In a Facebook post on Monday, the MCA deputy president and Ayer Hitam MP, said if the Government wanted to appoint politicians to Khazanah’s board of directors, the Finance Minister should have also been appointed.
This was due to Khazanah being fully-owned by Minister of Finance Incorporated, a body incorporated pursuant to the Minister of Finance (Incorporation) Act 1957, said Dr Wee.
“Is the Finance Minister only fit to be a bookkeeper and take care of Tabung Harapan but not qualified enough to sit on the board of our country’s only sovereign fund?” he asked.
In addition, Dr Wee said he found it strange that Khazanah’s main objective had been revised to help bumiputras by the Prime Minister.
“I find it strange since Permodalan Nasional Berhad (PNB) was supposed to play that role whereas Khazanah was supposed to be the sovereign fund for all Malaysians,” he said.
It was feared, Dr Wee added, that the Government’s most lucrative assets could pass to the hands of cronies or proxies.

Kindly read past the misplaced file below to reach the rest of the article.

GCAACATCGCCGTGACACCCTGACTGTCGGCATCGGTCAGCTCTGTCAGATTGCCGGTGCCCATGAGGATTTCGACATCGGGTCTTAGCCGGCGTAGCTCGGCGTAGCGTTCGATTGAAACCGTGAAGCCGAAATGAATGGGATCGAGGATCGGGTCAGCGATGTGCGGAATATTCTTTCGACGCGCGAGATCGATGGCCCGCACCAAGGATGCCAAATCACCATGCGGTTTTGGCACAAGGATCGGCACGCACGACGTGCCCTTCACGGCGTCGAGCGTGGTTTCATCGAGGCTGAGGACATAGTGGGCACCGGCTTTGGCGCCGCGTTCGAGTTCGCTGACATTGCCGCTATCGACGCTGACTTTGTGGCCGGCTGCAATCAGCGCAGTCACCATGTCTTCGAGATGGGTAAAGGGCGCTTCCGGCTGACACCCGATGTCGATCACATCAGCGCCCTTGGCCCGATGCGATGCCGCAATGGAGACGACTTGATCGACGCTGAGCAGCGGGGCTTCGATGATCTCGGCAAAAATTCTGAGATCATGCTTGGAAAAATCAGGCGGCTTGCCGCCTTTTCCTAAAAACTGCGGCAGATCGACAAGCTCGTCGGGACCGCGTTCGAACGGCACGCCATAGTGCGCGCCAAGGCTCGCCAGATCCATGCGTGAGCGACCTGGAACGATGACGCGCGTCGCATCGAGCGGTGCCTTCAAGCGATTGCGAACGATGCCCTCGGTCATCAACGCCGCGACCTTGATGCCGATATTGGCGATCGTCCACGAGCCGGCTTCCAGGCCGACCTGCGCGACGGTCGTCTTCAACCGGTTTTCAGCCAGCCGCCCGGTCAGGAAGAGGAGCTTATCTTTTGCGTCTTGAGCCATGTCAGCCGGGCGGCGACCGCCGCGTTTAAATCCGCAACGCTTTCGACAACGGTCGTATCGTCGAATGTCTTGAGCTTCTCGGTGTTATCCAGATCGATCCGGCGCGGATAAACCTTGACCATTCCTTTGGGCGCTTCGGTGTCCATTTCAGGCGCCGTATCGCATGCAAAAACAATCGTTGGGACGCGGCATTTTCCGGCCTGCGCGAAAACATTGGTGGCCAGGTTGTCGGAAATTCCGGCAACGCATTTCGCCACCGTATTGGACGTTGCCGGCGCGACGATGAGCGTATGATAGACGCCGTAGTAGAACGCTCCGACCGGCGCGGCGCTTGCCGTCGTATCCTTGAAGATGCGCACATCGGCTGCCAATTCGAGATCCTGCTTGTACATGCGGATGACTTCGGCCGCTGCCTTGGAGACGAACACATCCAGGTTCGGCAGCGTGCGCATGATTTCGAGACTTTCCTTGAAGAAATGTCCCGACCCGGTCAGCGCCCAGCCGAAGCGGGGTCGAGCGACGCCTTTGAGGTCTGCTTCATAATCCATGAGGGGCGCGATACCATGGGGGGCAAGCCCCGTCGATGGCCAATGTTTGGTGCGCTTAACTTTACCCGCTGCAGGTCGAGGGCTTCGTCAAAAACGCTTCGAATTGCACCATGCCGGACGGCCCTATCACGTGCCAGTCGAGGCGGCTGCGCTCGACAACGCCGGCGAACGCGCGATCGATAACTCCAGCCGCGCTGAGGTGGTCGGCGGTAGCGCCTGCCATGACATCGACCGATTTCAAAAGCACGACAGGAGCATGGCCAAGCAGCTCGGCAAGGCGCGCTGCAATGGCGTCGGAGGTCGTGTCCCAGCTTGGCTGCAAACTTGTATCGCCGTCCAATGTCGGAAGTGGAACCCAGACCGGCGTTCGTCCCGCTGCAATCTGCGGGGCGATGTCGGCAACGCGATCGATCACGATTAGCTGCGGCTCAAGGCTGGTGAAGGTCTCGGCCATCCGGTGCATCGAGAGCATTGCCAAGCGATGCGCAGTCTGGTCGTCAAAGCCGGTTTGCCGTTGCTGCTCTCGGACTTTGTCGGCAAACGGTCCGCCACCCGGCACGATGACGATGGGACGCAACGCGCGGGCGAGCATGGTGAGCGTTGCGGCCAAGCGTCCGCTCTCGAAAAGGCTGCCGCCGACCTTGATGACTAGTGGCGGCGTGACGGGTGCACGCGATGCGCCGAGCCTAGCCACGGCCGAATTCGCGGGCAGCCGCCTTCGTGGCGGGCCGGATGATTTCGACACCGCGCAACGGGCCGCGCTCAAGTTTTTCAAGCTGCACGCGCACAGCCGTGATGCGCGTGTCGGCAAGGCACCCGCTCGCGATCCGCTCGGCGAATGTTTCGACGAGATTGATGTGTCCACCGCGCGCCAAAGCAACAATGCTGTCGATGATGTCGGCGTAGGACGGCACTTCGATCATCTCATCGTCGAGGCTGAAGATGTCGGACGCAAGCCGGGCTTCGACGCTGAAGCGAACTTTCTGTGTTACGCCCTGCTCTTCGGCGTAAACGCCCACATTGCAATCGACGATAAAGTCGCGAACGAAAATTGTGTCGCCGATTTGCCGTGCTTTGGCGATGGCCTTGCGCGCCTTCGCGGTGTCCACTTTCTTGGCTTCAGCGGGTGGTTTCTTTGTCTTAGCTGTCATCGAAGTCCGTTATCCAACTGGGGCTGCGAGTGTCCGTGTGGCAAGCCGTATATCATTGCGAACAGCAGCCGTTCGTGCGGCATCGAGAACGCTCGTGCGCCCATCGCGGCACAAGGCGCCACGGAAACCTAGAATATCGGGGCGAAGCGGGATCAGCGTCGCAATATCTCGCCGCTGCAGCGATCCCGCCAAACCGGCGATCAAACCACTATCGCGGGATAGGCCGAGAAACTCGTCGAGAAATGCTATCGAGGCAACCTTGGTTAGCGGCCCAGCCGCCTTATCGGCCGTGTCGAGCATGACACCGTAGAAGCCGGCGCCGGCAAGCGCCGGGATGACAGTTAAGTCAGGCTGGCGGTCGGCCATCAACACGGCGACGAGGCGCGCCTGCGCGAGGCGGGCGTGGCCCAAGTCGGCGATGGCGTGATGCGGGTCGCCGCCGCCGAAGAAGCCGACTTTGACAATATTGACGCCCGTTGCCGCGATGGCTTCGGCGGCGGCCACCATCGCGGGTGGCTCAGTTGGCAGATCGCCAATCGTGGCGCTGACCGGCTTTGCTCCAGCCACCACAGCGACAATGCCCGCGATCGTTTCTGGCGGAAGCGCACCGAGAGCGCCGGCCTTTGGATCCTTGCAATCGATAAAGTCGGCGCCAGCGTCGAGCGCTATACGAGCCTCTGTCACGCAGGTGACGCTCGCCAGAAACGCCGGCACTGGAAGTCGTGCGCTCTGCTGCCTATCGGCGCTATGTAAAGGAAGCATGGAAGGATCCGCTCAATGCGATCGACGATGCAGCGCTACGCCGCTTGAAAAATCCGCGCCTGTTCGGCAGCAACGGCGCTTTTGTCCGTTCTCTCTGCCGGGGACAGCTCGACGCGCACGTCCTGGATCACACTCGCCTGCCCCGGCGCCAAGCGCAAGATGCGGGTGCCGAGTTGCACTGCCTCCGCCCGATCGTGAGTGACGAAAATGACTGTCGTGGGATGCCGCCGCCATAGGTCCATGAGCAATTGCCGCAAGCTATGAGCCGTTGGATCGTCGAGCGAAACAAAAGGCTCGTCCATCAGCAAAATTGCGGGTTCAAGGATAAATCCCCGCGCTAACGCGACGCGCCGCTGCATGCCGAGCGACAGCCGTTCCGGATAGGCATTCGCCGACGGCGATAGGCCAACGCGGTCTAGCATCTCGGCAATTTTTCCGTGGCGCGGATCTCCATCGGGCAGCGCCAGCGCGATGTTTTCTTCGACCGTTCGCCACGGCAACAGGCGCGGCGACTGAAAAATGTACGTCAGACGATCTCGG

This was following Dr Mahathir’s statement that Khazanah would eventually sell the shares it owned in profitable companies to unspecified bumiputra owners.
It was disappointing, Dr Wee noted, that no DAP or PKR leaders had come forward to say whether they agreed with the Prime Minister that Khazanah was only meant for bumiputras only.
Dr Mahathir was appointed Khazanah chairman while Economic Affairs Minister Datuk Seri Azmin Ali was named as its director.
In a statement released by the Prime Minister's Office on Monday, Tan Sri Mohd Hassan Marican, Dr Sukhdave Singh and Goh Ching Yin were also named as Khazanah's directors.
All appointments will take effect immediately.
However, the appointment of Khazanah's managing director will be made at a later date.
The appointments came after the entire Khazanah board of directors submitted their resignation letters last Thursday (July 26) following their unanimous decision that Dr Mahathir's administration should determine the company's new leadership structure.
The new government led by Dr Mahathir repeatedly criticised Khazanah, stating that it had deviated from its original objectives and that the executives were overpaid.
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